Named for the president that frequented the area in his younger days, Theodore Roosevelt National Park (www.nps.gov/thro/index.htm) offers visitors a look at an untamed wilderness — that same wilderness that inspired the future president to shape our nation’s conservation policy. As a result of that policy, bison still roam freely throughout this North Dakota national park, and the rugged landscape offers visitors a glimpse of the past in this relatively undeveloped and protected land.
The most accessible way to enjoy the park is to take the scenic loop drive that’s located near Medora. This 36-mile drive climbs over deserted plateaus and snakes through colorful canyons, as it offers visitors unlimited wildlife viewing opportunities. To find the loop, take exit 27 off of Highway 94, then follow the signs to the visitor center, which is located at the beginning of the drive.
There’s accessible parking near the visitor center with level access over to the building. Inside there’s barrier-free access to the exhibits, ranger information desk and the film about the park. Pick up a map from the ranger, turn left out of the parking lot, and get ready for some breathtaking windshield views.
Drive She Said
After the road winds under the freeway and passes the first prairie dog town you’ll see the first accessible stop along the drive — Skyline Vista. There’s accessible parking near the .15-mile paved trail out to the overlook. From there you’ll get a sweeping view of Big Plateau with Jones Creek in the foreground.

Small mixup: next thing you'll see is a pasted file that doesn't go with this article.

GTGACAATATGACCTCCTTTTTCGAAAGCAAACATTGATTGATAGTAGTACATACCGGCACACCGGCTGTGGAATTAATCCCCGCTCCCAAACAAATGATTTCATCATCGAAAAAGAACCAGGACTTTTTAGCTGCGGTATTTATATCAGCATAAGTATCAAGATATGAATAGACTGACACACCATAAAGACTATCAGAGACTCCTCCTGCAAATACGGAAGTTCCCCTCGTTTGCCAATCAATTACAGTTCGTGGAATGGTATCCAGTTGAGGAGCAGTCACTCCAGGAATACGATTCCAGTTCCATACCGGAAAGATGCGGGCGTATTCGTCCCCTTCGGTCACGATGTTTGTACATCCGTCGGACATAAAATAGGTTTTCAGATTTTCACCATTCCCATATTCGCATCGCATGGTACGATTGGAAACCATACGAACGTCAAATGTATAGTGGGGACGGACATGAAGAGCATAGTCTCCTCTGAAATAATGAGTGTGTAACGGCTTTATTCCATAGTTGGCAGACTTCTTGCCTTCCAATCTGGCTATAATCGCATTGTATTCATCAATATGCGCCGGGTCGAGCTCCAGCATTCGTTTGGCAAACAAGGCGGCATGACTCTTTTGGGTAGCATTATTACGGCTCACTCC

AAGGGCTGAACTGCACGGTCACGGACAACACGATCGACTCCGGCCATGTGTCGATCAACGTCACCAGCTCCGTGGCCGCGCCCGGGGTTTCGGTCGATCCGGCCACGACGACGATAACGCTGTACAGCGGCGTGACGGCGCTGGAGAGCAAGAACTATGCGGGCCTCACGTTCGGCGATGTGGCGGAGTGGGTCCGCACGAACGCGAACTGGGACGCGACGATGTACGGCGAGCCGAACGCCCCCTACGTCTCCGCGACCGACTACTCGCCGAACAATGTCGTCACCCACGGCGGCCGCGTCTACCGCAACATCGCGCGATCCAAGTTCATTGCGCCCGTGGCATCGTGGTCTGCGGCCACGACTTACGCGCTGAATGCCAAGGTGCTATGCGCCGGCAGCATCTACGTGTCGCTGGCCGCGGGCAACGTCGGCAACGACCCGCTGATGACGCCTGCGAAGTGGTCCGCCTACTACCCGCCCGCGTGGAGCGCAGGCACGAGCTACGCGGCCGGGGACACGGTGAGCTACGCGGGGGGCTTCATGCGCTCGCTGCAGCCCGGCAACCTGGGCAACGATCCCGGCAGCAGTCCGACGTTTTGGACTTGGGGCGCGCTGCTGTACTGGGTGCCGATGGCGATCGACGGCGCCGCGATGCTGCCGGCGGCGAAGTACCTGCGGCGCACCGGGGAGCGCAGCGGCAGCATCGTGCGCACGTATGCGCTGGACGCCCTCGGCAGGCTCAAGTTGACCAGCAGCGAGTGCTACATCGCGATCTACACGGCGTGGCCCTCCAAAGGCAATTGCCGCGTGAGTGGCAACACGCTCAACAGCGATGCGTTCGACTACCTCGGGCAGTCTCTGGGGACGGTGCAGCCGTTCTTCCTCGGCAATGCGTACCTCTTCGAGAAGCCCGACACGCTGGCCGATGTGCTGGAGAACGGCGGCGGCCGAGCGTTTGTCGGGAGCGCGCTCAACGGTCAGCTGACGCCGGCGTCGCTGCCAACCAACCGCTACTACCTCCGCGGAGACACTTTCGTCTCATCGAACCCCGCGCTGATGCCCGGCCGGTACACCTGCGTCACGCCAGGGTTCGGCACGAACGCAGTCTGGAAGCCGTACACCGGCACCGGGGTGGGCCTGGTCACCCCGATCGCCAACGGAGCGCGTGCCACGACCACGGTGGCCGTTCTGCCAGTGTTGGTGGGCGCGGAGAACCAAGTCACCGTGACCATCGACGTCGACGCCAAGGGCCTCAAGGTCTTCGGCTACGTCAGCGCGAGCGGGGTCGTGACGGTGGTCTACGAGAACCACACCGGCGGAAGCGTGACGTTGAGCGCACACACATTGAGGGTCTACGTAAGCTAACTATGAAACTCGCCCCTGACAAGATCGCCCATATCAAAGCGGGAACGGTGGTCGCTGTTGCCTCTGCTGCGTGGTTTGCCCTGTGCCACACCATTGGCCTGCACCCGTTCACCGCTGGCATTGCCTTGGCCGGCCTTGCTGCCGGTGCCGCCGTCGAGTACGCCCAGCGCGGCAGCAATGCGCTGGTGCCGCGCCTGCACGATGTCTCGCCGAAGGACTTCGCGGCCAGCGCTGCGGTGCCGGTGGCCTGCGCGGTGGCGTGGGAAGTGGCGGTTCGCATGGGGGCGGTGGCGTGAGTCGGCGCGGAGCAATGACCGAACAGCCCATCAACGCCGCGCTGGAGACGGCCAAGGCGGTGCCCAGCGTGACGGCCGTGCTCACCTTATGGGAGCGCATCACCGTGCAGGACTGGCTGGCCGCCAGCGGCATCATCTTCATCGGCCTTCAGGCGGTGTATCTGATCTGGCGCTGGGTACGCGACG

The Cottonwood Picnic Area, which is located just past Skyline Drive, makes a good lunch stop. There’s accessible parking near the accessible restroom, and a picnic shelter with an accessible table nearby. There’s a slight bump up to the shelter due to erosion, so some folks may need a little assistance.
Boicourt Overlook, which is located just up the road, also offers a nice accessible view. The nearby .3-mile Boicourt Trail is marked as accessible, but some parts of it are in ill repair due to erosion. The good news is, if you can manage the first part of the trail, you’ll probably be able to make it to the end.
Last but not least, don’t miss Badlands Overlook for some more accessible views, before the road winds back to the visitor center. All in all the scenic drive takes about two hours to complete, as the speed limit is 25 mph along the route.
One Last Look
Although it’s not part of the scenic drive, Painted Canyon Overlook is also worth a stop while you are in the park. It’s located at the Painted Canyon Visitor Center, just up Highway 94 at exit 32.
There’s accessible parking near the visitor center, with barrier-free access to the front door. Inside there’s plenty of room to maneuver a wheelchair around the exhibits and over to the ranger information desk. There’s also a good view of the adjacent badlands from inside; however there’s even a better view of Painted Canyon outside. A .2-mile paved level sidewalk follows the rim of the canyon, and offers a bird’s eye view of the aptly named feature. It’s a scenic way to end any visit to Theodore Roosevelt National Park.
Editor’s Note: At press time the scenic drive was closed at milepost 28, due to deteriorating road conditions. There is however a place to turn around and backtrack near Badlands Overlook. On the plus side, the view is totally different coming from the opposite direction. Check the park website for updated road conditions.